Govt is scrutinising Eskom leadership, says Ramaphosa

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President Cyril Ramaphosa
President Cyril Ramaphosa
PHOTO: Jeffrey Abrahams, Gallo Images
  • President Cyril Ramaphosa said in his weekly newsletter that the widespread public anger over load shedding is "wholly justified". 
  • Despite frustration, there was an "end in sight to our electricity crisis", he added.
  • Ramaphosa said that government was giving "close attention to the skills, experience and capabilities of the Eskom leadership".
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President Cyril Ramaphosa, who last week had to cut short an overseas trip to deal with the country’s spiralling energy crisis, on Monday sought to allay fears and calm "angry" citizens by telling South Africans without any electricity to use it sparingly.

In his weekly newsletter, Ramaphosa also said that government was giving "close attention to the skills, experience and capabilities of the Eskom leadership to ensure that the company has the best people at all levels of the organisation."

Department of Public Enterprises spokesperson Richard Mantu said this week that an announcement would be made about the Eskom board as soon as government processes were finalised.

"The minister [Pravin Gordhan] views the filling of the vacant positions at [Eskom] board level as an urgent matter. The process to review and strengthen the Eskom board is underway."

This comes amid increased speculation that government would either replace the Eskom board, or Eskom CEO André de Ruyter - or both.

Mineral Resources and Energy Minister Gwede Mantashe has previously questioned the skills of De Ruyter, saying he isn't the type of leader Eskom needs at the moment. 

READ | Efforts to 'strengthen' Eskom board underway, says govt

Justified anger

"For every person living in this country, the past two weeks of load shedding have been extremely frustrating and challenging. The widespread public anger is wholly justified," Ramaphosa said on Monday.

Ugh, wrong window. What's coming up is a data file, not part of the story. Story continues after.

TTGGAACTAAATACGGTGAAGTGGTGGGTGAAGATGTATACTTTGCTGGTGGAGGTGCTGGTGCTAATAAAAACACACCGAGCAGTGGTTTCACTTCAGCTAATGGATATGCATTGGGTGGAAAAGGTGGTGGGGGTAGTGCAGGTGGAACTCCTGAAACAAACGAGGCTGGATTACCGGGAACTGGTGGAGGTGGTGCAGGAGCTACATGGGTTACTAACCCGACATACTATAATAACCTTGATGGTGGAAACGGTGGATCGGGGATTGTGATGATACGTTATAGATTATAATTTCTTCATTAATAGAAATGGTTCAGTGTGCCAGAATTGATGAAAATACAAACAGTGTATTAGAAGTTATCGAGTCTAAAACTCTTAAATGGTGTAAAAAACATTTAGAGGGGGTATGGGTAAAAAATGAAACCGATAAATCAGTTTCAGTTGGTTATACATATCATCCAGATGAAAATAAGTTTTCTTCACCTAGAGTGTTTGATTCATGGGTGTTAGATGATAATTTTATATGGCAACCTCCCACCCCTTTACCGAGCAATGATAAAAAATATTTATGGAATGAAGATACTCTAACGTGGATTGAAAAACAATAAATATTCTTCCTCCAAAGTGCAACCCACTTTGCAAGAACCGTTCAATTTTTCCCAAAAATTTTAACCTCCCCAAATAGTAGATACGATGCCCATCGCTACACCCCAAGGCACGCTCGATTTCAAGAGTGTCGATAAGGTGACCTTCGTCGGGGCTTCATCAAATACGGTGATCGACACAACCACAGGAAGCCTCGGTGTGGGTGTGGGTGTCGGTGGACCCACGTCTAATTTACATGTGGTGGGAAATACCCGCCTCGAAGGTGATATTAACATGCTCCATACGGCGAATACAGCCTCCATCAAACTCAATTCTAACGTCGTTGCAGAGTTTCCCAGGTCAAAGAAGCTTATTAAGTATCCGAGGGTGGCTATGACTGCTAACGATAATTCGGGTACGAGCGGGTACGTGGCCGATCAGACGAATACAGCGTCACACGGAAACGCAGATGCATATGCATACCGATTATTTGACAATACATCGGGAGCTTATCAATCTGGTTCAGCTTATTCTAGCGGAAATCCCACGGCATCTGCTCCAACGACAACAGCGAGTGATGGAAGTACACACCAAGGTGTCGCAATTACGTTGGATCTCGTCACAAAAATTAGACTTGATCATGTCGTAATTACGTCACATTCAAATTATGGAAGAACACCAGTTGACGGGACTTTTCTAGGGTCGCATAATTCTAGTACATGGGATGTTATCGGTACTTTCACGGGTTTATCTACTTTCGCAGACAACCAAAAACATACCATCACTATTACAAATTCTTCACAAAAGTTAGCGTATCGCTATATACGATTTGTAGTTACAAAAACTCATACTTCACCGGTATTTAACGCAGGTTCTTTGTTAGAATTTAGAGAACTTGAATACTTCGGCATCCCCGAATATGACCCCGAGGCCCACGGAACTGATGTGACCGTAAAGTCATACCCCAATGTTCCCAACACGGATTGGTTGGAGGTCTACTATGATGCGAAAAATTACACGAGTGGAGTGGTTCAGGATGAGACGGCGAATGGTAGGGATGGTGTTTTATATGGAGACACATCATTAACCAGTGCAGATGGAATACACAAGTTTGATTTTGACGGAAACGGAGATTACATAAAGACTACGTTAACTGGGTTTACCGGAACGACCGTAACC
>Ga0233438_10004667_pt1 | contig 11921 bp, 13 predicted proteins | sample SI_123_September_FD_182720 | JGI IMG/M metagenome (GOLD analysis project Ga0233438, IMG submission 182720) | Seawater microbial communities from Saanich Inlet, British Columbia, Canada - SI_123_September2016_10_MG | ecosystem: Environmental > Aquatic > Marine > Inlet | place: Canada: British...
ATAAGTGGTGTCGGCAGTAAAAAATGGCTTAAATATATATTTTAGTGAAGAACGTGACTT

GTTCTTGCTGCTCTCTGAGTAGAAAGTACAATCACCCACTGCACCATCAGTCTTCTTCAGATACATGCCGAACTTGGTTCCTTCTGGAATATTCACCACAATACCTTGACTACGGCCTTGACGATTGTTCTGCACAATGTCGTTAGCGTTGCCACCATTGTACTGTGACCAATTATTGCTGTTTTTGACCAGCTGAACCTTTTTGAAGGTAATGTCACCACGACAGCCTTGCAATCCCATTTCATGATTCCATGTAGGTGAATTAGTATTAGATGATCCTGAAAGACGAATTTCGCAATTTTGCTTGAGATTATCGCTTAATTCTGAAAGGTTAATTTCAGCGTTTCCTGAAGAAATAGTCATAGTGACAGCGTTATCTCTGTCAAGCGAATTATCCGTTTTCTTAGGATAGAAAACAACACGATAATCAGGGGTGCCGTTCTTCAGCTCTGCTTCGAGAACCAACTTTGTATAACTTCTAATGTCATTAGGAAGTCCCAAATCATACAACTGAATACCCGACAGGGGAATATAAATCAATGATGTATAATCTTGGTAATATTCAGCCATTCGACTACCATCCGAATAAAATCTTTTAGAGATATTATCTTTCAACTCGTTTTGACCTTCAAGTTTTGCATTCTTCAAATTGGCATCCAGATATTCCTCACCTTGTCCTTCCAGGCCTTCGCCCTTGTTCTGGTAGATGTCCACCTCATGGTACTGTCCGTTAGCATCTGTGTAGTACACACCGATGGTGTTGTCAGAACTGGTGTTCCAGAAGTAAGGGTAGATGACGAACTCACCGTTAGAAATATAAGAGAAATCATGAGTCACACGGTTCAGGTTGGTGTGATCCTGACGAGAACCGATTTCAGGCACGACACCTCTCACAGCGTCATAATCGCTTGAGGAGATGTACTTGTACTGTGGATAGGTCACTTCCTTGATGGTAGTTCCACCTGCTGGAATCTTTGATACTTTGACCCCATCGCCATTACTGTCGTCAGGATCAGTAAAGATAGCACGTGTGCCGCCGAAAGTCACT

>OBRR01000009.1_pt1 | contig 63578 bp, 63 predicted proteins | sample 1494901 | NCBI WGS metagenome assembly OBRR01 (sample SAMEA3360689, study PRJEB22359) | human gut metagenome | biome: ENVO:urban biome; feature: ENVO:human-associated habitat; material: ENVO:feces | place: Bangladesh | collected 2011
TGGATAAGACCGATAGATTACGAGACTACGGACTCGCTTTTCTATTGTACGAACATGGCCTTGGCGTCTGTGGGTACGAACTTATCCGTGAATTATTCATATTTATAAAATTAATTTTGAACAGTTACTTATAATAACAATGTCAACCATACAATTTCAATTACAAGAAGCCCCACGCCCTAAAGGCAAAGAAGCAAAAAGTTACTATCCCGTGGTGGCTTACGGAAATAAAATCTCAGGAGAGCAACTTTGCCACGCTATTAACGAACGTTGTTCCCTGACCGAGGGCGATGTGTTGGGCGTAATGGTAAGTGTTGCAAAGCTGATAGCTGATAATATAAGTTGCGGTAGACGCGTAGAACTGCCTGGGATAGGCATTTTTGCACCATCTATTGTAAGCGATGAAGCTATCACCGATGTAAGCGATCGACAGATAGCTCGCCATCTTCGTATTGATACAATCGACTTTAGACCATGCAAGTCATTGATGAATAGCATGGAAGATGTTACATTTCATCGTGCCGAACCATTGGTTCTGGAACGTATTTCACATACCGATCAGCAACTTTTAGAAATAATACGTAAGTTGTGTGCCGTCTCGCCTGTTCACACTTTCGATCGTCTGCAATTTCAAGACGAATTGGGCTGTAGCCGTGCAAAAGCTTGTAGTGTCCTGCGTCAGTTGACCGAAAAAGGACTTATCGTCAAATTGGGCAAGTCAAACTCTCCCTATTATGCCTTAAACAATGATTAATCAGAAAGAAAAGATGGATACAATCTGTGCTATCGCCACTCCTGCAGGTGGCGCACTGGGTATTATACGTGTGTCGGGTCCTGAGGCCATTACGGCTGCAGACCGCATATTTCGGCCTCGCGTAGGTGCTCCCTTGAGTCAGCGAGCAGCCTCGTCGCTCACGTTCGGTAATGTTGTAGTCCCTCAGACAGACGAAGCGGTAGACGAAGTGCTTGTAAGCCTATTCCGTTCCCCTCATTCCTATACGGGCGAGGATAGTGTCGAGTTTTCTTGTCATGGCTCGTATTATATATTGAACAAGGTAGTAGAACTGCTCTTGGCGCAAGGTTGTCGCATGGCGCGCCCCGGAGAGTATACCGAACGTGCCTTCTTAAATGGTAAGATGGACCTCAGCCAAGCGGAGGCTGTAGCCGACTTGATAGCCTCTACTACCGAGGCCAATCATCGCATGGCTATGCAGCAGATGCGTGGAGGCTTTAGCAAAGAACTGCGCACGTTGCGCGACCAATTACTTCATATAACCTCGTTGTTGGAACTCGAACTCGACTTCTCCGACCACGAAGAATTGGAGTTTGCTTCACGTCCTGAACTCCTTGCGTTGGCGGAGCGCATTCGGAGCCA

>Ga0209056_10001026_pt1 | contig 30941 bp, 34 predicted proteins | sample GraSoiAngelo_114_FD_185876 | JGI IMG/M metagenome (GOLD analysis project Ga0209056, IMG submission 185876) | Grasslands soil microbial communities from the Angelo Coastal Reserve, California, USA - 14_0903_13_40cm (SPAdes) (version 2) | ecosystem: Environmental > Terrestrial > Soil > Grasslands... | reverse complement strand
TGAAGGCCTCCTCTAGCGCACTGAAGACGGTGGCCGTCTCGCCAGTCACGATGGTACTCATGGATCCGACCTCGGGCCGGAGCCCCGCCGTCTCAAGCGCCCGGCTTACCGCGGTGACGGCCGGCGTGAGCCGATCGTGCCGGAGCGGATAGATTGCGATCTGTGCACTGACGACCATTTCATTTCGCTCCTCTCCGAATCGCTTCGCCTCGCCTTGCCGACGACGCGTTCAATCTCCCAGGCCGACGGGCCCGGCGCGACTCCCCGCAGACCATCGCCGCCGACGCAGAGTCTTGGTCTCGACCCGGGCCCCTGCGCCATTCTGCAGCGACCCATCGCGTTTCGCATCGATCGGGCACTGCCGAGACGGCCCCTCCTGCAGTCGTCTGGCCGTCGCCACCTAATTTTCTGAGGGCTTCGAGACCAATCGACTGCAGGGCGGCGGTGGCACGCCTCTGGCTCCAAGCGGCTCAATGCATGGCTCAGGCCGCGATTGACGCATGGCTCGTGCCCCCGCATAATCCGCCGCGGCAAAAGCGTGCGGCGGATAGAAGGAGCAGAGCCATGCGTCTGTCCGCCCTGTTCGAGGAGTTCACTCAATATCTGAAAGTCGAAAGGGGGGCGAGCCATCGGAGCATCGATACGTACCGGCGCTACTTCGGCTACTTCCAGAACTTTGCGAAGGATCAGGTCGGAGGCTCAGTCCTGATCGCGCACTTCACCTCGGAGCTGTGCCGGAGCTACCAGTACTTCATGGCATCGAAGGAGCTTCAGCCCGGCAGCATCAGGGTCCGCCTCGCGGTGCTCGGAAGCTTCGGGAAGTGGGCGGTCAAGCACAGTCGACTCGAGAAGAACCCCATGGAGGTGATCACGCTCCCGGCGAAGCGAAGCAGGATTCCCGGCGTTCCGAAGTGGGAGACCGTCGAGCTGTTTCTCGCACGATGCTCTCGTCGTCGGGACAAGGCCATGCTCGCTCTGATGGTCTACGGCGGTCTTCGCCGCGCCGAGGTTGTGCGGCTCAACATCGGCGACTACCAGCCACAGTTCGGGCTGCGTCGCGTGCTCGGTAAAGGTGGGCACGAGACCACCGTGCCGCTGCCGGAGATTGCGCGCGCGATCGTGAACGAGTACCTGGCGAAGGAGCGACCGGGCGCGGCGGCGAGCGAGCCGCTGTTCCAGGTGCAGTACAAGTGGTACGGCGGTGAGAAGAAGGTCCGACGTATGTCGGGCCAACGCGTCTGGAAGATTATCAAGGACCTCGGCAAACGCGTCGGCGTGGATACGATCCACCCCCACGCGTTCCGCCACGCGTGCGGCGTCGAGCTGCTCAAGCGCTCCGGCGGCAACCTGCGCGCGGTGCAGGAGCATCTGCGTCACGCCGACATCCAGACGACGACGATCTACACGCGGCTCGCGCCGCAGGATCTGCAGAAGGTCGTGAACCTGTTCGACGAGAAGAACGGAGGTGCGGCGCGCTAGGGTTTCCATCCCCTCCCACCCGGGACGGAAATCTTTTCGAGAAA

"Given the unpredictable performance of Eskom’s fleet of coal-fired power stations, we will not be able to eliminate load shedding in the short term. This is the unfortunate reality of our situation, which has had a long history.

"We must come together as citizens to alleviate the pressure on the national grid. This means using electricity sparingly, reporting illegal connections and paying for the electricity we use."

Ramaphosa said that there was an "end in sight to our electricity crisis".

He mentioned that discussions are underway to ease local content requirements for spare parts for Eskom stations, that last week Eskom launched power purchase programmes for 1 000 MW of capacity from companies  to secure imports from neighbouring countries. Last week, government also signed power purchase agreements for 420 MW with the first three preferred bidders under Bid Window 5 of the renewable energy programme.

When Ramaphosa returned to the country last week, Cabinet held a meeting where it discussed load shedding. Gordhan presented to Cabinet on Eskom’s capacity to mitigate load shedding, while it also received a progress report from the National Energy Crisis Committee - which was been tasked with implementing Ramaphosa's crisis plan announced two months ago

Cabinet said in a statement last week that it was still "deliberating" on these reports.

READ | State knows what's needed and must act on power crisis now, as SA loses R4bn a day: BUSA

Business Unity SA (BUSA) said last week, at the height of Stage 6, that the current spate of load shedding was costing the country around R4 billion a day.

BUSA’s Cas Coovadia also noted this week that the Eskom board had been at "half capacity" for two years and had been lacking "critical, technical skills in engineering" and in "strategic governance".

READ | Mantashe says De Ruyter is not the right CEO to fix Eskom – report

On Monday Ramaphosa admitted that while immediate aim was to reduce the frequency and severity of load shedding by addressing power station breakdowns, "in the past critical maintenance was not undertaken at the necessary intervals". 

De Ruyter has said on numerous occasions that a lack of crucial maintenance of Eskom's aging coal-fired fleet has led to problems with numerous generating units at its power stations, ultimately resulting in load shedding.

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